Curator Melissa Wolfe talks about the inspiration we can all take away from the Columbus Museum of Arts newest exhibition showcasing the work of home town hero George Bellows. George Bellows and the American Experience through January 4, 2014. This exhibition follows on the heels of a major retrospective of the artist organized by the [...]
Lang Lang: Play the chestnuts
Finding the right blend of new music and classical “core pieces” is a delicate balancing act, both in radio and the concert hall. Â New music that works in concert doesn’t always work well on the air. Â Sometimes there is a visual aspect without which the music becomes two-dimensional.
Other times, a new piece actually makes more sense when you hear a recording. Â Some pieces of music simply aren’t “radio friendly,” oftentimes simply because listeners tend to tune in and out a lot and listen while involved in other activities.
Whatever your take on the subject, I find that I must strongly disagree with Los Angeles Times writer Marcia Adair, who writes, “For core classical music fans, playing popular pieces is nothing more than pandering to the lowest common denominator.”
Excuse me? Pandering?
Rachmaninoff’s Piano Concerto No. 2 is “pandering to the lowest common denominator?” Â Beethoven’s 9th Symphony? Â Moonlight Sonata? Â Bach’s Toccata and Fugue in d?
That’s like saying Julia Childs would never have eaten spaghetti.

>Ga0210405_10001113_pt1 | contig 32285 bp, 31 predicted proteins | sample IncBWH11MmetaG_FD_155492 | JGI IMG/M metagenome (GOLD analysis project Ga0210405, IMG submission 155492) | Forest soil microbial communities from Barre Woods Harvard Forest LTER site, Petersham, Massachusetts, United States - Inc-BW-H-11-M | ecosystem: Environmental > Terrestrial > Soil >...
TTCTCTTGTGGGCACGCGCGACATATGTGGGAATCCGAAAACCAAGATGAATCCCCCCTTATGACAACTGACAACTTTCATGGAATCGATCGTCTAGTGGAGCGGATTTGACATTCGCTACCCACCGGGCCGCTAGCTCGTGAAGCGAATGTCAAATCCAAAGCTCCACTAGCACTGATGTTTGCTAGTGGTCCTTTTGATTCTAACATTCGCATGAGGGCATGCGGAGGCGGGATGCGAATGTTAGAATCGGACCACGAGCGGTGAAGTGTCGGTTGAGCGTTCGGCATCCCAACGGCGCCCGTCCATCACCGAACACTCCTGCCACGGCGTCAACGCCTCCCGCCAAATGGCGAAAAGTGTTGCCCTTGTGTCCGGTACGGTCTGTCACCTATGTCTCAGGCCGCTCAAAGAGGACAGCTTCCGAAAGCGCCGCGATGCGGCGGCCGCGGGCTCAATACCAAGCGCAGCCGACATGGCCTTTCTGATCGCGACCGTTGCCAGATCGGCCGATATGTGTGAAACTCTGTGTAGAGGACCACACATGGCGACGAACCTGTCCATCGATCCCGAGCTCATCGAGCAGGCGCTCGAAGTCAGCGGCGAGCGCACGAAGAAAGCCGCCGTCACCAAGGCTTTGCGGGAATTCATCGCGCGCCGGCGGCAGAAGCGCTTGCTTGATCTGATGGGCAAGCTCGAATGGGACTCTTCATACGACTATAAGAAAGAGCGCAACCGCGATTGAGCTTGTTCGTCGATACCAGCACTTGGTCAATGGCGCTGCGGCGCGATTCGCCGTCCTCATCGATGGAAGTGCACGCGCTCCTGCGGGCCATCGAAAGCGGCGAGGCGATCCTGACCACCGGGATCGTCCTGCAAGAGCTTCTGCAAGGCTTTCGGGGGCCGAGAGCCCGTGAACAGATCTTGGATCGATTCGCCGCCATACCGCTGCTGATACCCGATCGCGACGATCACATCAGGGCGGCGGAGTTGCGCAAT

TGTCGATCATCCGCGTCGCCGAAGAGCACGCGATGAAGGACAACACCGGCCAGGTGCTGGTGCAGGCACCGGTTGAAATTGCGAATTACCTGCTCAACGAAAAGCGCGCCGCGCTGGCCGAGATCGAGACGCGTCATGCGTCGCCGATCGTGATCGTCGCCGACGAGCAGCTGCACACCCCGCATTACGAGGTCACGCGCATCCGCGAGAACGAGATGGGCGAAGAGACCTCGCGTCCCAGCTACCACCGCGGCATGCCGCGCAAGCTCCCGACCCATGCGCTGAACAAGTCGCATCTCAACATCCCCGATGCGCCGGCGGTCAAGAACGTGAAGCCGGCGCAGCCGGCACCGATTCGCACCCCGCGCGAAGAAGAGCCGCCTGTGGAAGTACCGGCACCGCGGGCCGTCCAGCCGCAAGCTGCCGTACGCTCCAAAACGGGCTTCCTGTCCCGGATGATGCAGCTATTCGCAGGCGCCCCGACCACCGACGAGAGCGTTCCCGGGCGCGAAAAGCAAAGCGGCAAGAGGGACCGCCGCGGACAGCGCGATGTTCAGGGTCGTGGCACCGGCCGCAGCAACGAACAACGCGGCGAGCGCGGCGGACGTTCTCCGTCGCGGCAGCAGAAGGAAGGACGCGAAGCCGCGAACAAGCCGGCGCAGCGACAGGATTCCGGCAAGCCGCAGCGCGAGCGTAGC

Lang Lang is in my court on this one, it seems. Â He says, “I totally disagree. Â A lot of what you call the great repertoire is popular, but that doesn’t mean it’s not a great work. Â I think it’s totally wrong.” Â The writer says his faceÂ was “a mix of annoyance and incredulity.”
As well it should be. Not to get on my soap box, but this pretentious attitude is one of the reasons classical music has had such a struggle.Â I have heard so many people say they are uncomfortable going to a classical music performance because they, “don’t know anything about it, don’t know when to clap, what to wear, etc.” Â How can we ever hope to attract people to the music we love when this is they think, feelings brought on by attitudes such as the one above?
Next time you have a chance, invite someone to a concert, someone who normally would never go. Â Let them experience what we have. That this music can be listened to on many, many levels and enjoy in many, many ways. Â Then write Marcia Adair and tell her what you think about her opinion.
Read: Lang Lang: Popular classical music is great, tooÂ (L.A. Times)
Watch: Lang Lang with Tavis Smiley